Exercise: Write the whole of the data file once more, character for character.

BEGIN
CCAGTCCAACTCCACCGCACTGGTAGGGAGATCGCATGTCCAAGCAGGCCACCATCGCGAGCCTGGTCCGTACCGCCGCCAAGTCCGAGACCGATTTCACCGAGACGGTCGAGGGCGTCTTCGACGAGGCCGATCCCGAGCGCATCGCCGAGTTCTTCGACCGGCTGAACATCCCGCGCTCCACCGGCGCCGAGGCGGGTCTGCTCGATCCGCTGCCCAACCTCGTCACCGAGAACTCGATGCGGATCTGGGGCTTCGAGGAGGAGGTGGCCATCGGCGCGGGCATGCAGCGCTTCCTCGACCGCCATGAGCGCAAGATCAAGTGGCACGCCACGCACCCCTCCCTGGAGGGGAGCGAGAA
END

CCAGTCCAACTCCACCGCACTGGTAGGGAGATCGCATGTCCAAGCAGGCCACCATCGCGAGCCTGGTCCGTACCGCCGCCAAGTCCGAGACCGATTTCACCGAGACGGTCGAGGGCGTCTTCGACGAGGCCGATCCCGAGCGCATCGCCGAGTTCTTCGACCGGCTGAACATCCCGCGCTCCACCGGCGCCGAGGCGGGTCTGCTCGATCCGCTGCCCAACCTCGTCACCGAGAACTCGATGCGGATCTGGGGCTTCGAGGAGGAGGTGGCCATCGGCGCGGGCATGCAGCGCTTCCTCGACCGCCATGAGCGCAAGATCAAGTGGCACGCCACGCACCCCTCCCTGGAGGGGAGCGAGAA